Children across Syria have signed a petition calling for peace in their homeland that will be delivered to the EU headquarters in Brussels and the United Nations headquarters in Geneva.
Called “Peace for Syria,” the
petition has been signed by young Catholics and Orthodox Christians from
6 Syrian cities and will be delivered to the EU and the UN buildings by
Aleppo divided into 2 halves like a new Berlin
Meanwhile, daily life in the fiercely contested Syrian city of Aleppo
becomes worse by the day. In an interview with Vatican Radio, the
Maronite Archbishop of Aleppo, Joseph Tobji said nowhere is safe in the
war-torn Syrian city which he called a “new Berlin” on account of being
divided into two opposing halves.
The archbishop described how the
residents of Aleppo are living with death on a daily basis as a result
of the frequent bombardments and shelling, saying they celebrate at
least 10 funerals every day for those killed by the fighting.
Asked about the war and those responsible, Archbishop Tobji said he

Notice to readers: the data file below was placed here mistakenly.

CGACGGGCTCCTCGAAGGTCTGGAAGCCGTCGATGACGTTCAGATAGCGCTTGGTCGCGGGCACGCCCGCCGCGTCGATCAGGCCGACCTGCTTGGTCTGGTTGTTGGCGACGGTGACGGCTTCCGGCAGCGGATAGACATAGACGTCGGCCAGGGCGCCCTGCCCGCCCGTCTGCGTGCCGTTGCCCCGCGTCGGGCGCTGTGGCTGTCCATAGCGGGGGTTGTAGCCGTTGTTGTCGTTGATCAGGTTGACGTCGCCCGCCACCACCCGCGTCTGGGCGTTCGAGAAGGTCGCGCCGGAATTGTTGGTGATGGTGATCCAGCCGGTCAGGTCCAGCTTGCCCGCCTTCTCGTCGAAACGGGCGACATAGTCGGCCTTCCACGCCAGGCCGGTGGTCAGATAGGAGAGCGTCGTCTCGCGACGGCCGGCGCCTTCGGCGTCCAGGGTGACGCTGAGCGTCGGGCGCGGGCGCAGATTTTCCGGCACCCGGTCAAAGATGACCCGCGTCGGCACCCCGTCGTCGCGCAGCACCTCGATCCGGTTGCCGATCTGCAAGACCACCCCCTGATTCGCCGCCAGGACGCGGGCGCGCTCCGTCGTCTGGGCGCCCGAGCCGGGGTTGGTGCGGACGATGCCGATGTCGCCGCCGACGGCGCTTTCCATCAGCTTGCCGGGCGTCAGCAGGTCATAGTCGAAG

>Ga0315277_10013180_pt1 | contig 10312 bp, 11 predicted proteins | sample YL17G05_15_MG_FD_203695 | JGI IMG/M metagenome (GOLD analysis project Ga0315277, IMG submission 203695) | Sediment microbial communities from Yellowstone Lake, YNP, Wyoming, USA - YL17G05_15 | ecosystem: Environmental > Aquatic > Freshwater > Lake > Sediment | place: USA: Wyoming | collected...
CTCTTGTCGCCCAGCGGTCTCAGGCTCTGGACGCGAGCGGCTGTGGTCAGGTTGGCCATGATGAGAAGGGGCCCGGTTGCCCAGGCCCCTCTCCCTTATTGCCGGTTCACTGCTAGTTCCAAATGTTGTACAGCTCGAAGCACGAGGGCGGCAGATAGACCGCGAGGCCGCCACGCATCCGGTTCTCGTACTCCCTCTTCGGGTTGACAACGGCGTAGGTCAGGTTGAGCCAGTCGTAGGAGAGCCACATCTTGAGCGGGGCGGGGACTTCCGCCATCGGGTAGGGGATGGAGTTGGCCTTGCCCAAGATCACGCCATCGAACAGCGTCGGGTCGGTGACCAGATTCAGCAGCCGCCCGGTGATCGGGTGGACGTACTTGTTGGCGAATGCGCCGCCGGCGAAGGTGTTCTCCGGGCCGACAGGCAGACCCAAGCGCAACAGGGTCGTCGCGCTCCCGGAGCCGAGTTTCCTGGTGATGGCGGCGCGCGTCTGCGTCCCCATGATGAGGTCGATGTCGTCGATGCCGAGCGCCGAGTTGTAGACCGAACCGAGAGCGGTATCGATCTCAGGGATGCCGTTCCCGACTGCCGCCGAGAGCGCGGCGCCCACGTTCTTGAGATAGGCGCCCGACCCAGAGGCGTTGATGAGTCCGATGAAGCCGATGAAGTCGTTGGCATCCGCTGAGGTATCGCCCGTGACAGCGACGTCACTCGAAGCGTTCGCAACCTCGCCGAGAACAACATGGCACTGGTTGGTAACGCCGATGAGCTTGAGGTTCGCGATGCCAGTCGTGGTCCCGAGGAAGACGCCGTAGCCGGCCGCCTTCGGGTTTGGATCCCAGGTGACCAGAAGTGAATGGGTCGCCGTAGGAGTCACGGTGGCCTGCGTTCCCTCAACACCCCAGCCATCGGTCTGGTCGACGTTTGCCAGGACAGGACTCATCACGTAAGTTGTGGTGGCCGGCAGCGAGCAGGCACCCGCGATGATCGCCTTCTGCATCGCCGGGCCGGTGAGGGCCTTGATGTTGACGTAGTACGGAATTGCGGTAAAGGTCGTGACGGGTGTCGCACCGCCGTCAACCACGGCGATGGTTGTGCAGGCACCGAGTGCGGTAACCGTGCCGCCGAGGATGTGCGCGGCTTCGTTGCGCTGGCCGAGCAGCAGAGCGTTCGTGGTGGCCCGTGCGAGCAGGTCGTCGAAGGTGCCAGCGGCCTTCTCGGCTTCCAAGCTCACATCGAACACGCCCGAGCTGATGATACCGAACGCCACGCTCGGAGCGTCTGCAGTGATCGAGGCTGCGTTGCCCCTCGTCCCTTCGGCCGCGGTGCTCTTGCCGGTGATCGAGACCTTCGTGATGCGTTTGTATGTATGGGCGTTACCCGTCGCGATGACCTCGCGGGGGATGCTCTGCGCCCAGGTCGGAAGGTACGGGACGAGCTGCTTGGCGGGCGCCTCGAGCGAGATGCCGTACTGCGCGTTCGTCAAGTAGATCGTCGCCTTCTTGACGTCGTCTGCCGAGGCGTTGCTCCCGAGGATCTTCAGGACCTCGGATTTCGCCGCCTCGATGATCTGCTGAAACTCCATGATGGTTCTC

believed the conflict in Syria serves the economic interests of the West
and that the great powers "see the country as a pie” to be sliced up
for their benefit. He said the people of Syria wish to be free to
resolve their problems, saying “we are not like pawns on a chessboard”
to be moved here and there.
Pope's eyes filled with tears
Turning to his meeting with Pope Francis in recent days, Archbishop
Tobji spoke of how he showed the Pope a Syrian flag signed by one
thousand young Syrian Catholics who attended a local youth day event in
Aleppo along with a photo album of their friends: children who have been
killed during the war.
The Maronite archbishop described how the Pope
turned over the first page of the album, saw the photo, then saw the
photos on the second and the third page, at which point, “his eyes
filled with tears.”
“I too wept,” confided Archbishop Tobji and “the
cardinal who was standing by my side.”